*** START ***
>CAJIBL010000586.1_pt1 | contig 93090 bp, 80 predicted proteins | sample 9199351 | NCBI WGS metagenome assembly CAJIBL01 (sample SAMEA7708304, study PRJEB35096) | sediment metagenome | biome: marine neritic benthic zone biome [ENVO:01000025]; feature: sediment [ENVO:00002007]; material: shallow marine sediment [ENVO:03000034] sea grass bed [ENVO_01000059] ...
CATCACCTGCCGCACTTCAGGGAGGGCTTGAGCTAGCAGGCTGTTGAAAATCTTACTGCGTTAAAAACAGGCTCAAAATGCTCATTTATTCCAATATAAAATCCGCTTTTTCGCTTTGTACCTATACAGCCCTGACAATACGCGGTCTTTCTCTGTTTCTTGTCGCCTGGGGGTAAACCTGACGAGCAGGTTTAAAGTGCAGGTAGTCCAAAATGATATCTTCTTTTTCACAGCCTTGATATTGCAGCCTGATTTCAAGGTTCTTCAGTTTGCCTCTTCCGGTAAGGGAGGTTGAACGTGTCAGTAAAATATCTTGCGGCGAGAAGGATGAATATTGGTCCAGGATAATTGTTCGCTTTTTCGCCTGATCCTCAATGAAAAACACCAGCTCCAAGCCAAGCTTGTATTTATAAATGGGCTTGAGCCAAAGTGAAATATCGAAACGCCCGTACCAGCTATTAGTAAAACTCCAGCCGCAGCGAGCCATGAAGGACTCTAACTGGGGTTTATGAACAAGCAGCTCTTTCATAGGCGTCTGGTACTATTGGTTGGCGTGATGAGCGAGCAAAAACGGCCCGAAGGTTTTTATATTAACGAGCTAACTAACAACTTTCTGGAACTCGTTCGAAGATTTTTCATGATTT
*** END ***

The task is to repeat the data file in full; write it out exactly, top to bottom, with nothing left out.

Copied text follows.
>CAJIBL010000586.1_pt1 | contig 93090 bp, 80 predicted proteins | sample 9199351 | NCBI WGS metagenome assembly CAJIBL01 (sample SAMEA7708304, study PRJEB35096) | sediment metagenome | biome: marine neritic benthic zone biome [ENVO:01000025]; feature: sediment [ENVO:00002007]; material: shallow marine sediment [ENVO:03000034] sea grass bed [ENVO_01000059] ...
CATCACCTGCCGCACTTCAGGGAGGGCTTGAGCTAGCAGGCTGTTGAAAATCTTACTGCGTTAAAAACAGGCTCAAAATGCTCATTTATTCCAATATAAAATCCGCTTTTTCGCTTTGTACCTATACAGCCCTGACAATACGCGGTCTTTCTCTGTTTCTTGTCGCCTGGGGGTAAACCTGACGAGCAGGTTTAAAGTGCAGGTAGTCCAAAATGATATCTTCTTTTTCACAGCCTTGATATTGCAGCCTGATTTCAAGGTTCTTCAGTTTGCCTCTTCCGGTAAGGGAGGTTGAACGTGTCAGTAAAATATCTTGCGGCGAGAAGGATGAATATTGGTCCAGGATAATTGTTCGCTTTTTCGCCTGATCCTCAATGAAAAACACCAGCTCCAAGCCAAGCTTGTATTTATAAATGGGCTTGAGCCAAAGTGAAATATCGAAACGCCCGTACCAGCTATTAGTAAAACTCCAGCCGCAGCGAGCCATGAAGGACTCTAACTGGGGTTTATGAACAAGCAGCTCTTTCATAGGCGTCTGGTACTATTGGTTGGCGTGATGAGCGAGCAAAAACGGCCCGAAGGTTTTTATATTAACGAGCTAACTAACAACTTTCTGGAACTCGTTCGAAGATTTTTCATGATTT